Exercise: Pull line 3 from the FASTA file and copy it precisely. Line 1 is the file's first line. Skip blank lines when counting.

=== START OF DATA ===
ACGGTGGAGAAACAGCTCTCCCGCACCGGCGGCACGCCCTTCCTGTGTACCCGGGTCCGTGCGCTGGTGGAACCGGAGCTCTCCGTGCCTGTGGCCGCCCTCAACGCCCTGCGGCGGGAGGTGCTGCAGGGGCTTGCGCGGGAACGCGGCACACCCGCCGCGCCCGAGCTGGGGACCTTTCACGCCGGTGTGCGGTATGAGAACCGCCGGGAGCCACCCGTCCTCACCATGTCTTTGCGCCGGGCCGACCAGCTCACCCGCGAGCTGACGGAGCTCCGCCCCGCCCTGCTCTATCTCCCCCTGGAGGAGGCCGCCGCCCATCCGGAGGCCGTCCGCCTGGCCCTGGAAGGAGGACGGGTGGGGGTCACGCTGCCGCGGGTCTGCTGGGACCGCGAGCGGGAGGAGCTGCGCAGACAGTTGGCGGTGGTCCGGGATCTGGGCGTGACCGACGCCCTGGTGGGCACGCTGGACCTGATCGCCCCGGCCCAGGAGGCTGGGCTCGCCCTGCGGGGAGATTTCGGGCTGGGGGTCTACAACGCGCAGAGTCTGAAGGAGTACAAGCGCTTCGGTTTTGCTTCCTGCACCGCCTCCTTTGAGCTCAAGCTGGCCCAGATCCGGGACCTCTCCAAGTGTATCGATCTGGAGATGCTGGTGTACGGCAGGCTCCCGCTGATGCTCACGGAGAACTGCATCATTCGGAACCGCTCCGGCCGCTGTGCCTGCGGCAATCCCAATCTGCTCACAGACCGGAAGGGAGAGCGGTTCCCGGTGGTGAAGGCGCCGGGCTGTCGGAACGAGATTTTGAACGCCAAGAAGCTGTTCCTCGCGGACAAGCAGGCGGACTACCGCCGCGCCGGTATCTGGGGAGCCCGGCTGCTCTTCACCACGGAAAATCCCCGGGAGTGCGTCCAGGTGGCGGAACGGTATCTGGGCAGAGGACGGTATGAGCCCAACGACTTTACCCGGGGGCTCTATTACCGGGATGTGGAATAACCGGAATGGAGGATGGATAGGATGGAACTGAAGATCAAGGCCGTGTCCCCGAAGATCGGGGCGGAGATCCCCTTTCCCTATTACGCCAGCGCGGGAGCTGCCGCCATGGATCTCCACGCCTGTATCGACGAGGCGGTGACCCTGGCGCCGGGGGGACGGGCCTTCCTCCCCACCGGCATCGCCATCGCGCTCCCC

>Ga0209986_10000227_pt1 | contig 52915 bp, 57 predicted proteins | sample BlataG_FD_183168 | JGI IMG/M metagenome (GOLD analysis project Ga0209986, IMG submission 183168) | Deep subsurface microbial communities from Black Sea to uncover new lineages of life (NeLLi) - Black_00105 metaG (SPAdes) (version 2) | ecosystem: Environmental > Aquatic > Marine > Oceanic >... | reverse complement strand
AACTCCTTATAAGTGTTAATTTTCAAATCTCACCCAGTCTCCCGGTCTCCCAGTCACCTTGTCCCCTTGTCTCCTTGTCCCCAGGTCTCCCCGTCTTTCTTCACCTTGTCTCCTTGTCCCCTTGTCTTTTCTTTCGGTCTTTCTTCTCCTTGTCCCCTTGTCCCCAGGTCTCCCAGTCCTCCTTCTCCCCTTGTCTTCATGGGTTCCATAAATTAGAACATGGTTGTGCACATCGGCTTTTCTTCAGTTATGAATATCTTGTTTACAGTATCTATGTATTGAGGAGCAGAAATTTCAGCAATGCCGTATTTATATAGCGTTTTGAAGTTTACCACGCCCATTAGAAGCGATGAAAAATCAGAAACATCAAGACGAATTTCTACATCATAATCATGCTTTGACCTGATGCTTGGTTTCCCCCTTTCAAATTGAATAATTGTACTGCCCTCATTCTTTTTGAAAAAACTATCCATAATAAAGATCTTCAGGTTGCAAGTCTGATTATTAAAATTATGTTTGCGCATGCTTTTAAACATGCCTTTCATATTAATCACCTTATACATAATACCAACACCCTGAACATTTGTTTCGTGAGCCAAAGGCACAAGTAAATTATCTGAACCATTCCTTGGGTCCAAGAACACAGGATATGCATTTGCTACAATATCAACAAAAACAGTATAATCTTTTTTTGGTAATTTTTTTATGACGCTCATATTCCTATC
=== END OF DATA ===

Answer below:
AACTCCTTATAAGTGTTAATTTTCAAATCTCACCCAGTCTCCCGGTCTCCCAGTCACCTTGTCCCCTTGTCTCCTTGTCCCCAGGTCTCCCCGTCTTTCTTCACCTTGTCTCCTTGTCCCCTTGTCTTTTCTTTCGGTCTTTCTTCTCCTTGTCCCCTTGTCCCCAGGTCTCCCAGTCCTCCTTCTCCCCTTGTCTTCATGGGTTCCATAAATTAGAACATGGTTGTGCACATCGGCTTTTCTTCAGTTATGAATATCTTGTTTACAGTATCTATGTATTGAGGAGCAGAAATTTCAGCAATGCCGTATTTATATAGCGTTTTGAAGTTTACCACGCCCATTAGAAGCGATGAAAAATCAGAAACATCAAGACGAATTTCTACATCATAATCATGCTTTGACCTGATGCTTGGTTTCCCCCTTTCAAATTGAATAATTGTACTGCCCTCATTCTTTTTGAAAAAACTATCCATAATAAAGATCTTCAGGTTGCAAGTCTGATTATTAAAATTATGTTTGCGCATGCTTTTAAACATGCCTTTCATATTAATCACCTTATACATAATACCAACACCCTGAACATTTGTTTCGTGAGCCAAAGGCACAAGTAAATTATCTGAACCATTCCTTGGGTCCAAGAACACAGGATATGCATTTGCTACAATATCAACAAAAACAGTATAATCTTTTTTTGGTAATTTTTTTATGACGCTCATATTCCTATC